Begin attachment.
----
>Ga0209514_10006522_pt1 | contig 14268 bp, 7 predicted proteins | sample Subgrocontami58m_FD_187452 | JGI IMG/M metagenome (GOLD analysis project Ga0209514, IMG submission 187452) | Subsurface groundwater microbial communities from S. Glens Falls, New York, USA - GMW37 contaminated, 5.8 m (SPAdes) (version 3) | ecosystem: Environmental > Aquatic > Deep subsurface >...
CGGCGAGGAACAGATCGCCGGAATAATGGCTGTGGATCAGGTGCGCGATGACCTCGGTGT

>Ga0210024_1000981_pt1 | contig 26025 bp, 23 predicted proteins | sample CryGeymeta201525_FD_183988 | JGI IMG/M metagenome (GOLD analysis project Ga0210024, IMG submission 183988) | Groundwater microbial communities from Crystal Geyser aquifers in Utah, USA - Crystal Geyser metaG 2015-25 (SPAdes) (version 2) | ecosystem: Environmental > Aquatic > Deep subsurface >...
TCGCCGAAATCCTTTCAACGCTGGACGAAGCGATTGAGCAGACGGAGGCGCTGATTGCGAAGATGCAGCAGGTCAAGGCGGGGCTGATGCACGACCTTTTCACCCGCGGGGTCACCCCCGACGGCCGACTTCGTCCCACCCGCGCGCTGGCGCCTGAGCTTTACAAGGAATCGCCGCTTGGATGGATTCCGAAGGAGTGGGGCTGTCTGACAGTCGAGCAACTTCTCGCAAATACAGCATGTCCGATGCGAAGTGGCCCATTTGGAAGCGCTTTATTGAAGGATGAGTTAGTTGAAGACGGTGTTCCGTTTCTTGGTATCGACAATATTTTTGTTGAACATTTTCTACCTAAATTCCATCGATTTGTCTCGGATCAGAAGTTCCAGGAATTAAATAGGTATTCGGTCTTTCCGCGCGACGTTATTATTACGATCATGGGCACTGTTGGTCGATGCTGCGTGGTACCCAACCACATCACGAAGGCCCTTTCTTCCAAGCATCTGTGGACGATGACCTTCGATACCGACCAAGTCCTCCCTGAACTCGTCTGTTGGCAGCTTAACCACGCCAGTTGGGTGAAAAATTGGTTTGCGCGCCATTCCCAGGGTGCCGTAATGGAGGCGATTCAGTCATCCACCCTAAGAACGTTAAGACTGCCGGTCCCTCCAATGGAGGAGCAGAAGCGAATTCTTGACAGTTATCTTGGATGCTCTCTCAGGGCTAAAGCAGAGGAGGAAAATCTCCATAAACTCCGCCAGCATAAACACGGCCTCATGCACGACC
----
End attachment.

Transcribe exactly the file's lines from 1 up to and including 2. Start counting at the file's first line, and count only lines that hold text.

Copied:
>Ga0209514_10006522_pt1 | contig 14268 bp, 7 predicted proteins | sample Subgrocontami58m_FD_187452 | JGI IMG/M metagenome (GOLD analysis project Ga0209514, IMG submission 187452) | Subsurface groundwater microbial communities from S. Glens Falls, New York, USA - GMW37 contaminated, 5.8 m (SPAdes) (version 3) | ecosystem: Environmental > Aquatic > Deep subsurface >...
CGGCGAGGAACAGATCGCCGGAATAATGGCTGTGGATCAGGTGCGCGATGACCTCGGTGT